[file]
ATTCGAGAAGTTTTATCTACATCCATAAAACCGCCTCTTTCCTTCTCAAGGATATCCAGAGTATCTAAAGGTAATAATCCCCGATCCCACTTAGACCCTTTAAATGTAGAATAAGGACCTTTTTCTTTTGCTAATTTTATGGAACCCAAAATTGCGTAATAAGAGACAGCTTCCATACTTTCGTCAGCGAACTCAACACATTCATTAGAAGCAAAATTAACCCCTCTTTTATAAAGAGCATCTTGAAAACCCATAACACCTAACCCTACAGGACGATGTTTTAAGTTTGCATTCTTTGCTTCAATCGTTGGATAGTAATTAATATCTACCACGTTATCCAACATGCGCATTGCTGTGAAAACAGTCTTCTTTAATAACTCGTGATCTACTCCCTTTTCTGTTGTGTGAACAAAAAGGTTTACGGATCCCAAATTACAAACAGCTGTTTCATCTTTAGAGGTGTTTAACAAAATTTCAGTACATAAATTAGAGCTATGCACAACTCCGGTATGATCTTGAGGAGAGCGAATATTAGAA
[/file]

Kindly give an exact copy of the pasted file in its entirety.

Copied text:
ATTCGAGAAGTTTTATCTACATCCATAAAACCGCCTCTTTCCTTCTCAAGGATATCCAGAGTATCTAAAGGTAATAATCCCCGATCCCACTTAGACCCTTTAAATGTAGAATAAGGACCTTTTTCTTTTGCTAATTTTATGGAACCCAAAATTGCGTAATAAGAGACAGCTTCCATACTTTCGTCAGCGAACTCAACACATTCATTAGAAGCAAAATTAACCCCTCTTTTATAAAGAGCATCTTGAAAACCCATAACACCTAACCCTACAGGACGATGTTTTAAGTTTGCATTCTTTGCTTCAATCGTTGGATAGTAATTAATATCTACCACGTTATCCAACATGCGCATTGCTGTGAAAACAGTCTTCTTTAATAACTCGTGATCTACTCCCTTTTCTGTTGTGTGAACAAAAAGGTTTACGGATCCCAAATTACAAACAGCTGTTTCATCTTTAGAGGTGTTTAACAAAATTTCAGTACATAAATTAGAGCTATGCACAACTCCGGTATGATCTTGAGGAGAGCGAATATTAGAA